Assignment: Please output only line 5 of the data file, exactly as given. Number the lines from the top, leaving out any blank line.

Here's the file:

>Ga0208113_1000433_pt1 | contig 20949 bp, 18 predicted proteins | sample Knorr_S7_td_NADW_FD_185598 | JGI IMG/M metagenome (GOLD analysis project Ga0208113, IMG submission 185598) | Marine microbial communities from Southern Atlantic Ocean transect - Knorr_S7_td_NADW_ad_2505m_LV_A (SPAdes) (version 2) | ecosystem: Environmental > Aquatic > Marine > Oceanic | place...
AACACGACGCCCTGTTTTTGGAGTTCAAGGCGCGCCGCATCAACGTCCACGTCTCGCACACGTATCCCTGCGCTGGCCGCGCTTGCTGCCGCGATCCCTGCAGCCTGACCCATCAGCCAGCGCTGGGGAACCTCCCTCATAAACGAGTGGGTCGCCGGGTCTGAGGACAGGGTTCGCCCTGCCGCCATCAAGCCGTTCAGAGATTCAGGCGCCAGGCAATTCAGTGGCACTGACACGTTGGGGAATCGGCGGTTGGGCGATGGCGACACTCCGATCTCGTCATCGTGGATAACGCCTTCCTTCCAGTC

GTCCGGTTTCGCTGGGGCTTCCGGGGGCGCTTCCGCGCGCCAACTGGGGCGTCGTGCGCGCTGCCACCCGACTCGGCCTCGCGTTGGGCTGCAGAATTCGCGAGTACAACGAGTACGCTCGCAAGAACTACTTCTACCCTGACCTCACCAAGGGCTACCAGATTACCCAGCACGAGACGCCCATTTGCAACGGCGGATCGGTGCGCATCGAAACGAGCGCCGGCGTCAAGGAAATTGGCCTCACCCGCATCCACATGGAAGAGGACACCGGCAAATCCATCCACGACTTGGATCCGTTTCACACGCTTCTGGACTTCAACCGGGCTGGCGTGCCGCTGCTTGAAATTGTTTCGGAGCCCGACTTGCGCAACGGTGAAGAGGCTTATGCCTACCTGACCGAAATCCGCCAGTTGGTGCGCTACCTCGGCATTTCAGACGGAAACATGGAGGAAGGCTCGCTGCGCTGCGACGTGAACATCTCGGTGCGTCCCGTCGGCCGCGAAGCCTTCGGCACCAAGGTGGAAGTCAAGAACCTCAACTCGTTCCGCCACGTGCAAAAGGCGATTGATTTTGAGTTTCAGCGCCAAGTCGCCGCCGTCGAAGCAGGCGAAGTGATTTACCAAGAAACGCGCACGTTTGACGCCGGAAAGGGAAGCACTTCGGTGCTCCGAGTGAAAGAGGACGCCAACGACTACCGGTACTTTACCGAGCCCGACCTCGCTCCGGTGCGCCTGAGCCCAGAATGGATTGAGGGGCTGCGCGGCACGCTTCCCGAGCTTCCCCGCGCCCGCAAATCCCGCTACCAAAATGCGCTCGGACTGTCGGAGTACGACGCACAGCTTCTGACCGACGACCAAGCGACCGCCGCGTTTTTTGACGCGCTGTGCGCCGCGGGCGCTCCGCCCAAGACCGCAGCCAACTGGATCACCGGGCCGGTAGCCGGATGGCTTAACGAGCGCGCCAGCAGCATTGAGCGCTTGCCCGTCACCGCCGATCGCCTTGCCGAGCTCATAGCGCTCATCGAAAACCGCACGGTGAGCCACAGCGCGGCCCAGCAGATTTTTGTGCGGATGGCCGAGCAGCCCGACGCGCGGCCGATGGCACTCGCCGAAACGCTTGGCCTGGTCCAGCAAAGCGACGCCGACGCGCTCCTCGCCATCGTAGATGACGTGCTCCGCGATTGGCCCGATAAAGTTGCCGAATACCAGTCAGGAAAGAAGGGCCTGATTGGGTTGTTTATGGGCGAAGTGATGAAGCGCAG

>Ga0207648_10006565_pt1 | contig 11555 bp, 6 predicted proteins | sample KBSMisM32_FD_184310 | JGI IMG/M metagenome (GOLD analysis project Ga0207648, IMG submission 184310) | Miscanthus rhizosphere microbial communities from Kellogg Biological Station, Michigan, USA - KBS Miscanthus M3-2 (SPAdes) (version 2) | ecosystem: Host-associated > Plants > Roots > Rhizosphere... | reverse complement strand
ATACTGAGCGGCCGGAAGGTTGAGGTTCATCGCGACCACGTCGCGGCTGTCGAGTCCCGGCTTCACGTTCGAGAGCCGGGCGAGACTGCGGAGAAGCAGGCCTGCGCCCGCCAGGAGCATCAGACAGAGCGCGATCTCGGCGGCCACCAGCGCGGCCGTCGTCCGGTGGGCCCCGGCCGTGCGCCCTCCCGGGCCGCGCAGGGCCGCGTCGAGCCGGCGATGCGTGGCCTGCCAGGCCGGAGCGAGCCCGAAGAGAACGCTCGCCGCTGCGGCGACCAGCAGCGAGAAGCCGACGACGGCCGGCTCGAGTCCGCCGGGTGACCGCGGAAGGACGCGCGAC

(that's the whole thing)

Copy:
ATACTGAGCGGCCGGAAGGTTGAGGTTCATCGCGACCACGTCGCGGCTGTCGAGTCCCGGCTTCACGTTCGAGAGCCGGGCGAGACTGCGGAGAAGCAGGCCTGCGCCCGCCAGGAGCATCAGACAGAGCGCGATCTCGGCGGCCACCAGCGCGGCCGTCGTCCGGTGGGCCCCGGCCGTGCGCCCTCCCGGGCCGCGCAGGGCCGCGTCGAGCCGGCGATGCGTGGCCTGCCAGGCCGGAGCGAGCCCGAAGAGAACGCTCGCCGCTGCGGCGACCAGCAGCGAGAAGCCGACGACGGCCGGCTCGAGTCCGCCGGGTGACCGCGGAAGGACGCGCGAC